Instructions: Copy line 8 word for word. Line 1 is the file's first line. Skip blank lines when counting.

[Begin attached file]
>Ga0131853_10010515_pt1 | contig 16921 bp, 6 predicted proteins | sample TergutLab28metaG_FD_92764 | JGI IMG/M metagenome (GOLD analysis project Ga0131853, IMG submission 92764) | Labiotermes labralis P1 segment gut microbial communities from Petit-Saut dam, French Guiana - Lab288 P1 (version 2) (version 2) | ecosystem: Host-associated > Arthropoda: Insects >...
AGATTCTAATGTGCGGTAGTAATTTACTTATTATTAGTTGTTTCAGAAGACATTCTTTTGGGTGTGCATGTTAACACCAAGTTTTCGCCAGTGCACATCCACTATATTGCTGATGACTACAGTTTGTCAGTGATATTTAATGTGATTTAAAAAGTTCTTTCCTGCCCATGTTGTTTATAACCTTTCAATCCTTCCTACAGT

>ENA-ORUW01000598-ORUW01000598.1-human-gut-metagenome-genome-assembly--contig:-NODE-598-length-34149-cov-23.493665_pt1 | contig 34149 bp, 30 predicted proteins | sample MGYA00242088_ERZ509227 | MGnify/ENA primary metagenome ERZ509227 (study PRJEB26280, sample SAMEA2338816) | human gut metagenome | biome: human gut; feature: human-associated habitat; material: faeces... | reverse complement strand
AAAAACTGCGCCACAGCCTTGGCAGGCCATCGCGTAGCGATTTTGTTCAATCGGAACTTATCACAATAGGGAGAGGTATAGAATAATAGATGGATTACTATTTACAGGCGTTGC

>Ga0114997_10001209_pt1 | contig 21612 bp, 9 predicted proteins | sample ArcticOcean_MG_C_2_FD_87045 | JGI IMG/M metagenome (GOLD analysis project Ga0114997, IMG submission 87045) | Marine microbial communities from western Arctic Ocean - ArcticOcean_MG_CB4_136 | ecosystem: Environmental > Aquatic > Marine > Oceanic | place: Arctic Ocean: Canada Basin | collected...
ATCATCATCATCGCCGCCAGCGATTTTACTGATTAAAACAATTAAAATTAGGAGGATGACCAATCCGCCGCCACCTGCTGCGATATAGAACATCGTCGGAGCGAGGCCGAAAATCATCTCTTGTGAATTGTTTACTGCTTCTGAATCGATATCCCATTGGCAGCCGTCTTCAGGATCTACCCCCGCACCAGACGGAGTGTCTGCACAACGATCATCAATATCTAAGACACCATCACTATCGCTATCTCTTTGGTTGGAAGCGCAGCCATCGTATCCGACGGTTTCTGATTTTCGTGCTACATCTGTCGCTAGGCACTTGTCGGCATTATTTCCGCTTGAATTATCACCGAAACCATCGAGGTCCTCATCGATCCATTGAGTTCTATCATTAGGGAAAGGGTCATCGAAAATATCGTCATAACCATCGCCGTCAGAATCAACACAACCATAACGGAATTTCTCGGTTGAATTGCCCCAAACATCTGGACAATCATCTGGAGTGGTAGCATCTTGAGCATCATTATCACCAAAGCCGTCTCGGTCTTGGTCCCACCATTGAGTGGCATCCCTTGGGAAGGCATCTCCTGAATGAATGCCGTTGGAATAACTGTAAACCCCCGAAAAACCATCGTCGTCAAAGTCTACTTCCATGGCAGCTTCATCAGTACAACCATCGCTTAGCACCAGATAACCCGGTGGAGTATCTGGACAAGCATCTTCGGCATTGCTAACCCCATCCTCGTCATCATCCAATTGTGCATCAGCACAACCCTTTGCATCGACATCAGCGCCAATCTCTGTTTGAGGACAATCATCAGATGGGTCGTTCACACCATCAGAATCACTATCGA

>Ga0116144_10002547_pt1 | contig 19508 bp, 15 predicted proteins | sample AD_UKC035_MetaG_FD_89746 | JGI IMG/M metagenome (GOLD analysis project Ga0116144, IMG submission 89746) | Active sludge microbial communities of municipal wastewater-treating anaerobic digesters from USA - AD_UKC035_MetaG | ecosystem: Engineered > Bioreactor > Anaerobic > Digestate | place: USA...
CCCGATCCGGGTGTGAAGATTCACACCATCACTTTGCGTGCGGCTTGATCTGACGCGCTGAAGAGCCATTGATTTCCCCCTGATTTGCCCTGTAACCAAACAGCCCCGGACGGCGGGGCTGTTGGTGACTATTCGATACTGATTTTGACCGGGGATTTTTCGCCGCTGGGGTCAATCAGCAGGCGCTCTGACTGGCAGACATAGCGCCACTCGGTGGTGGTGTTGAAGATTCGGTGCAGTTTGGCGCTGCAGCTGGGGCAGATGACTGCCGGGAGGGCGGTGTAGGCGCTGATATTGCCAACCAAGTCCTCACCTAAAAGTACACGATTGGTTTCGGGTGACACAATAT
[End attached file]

CCCGATCCGGGTGTGAAGATTCACACCATCACTTTGCGTGCGGCTTGATCTGACGCGCTGAAGAGCCATTGATTTCCCCCTGATTTGCCCTGTAACCAAACAGCCCCGGACGGCGGGGCTGTTGGTGACTATTCGATACTGATTTTGACCGGGGATTTTTCGCCGCTGGGGTCAATCAGCAGGCGCTCTGACTGGCAGACATAGCGCCACTCGGTGGTGGTGTTGAAGATTCGGTGCAGTTTGGCGCTGCAGCTGGGGCAGATGACTGCCGGGAGGGCGGTGTAGGCGCTGATATTGCCAACCAAGTCCTCACCTAAAAGTACACGATTGGTTTCGGGTGACACAATAT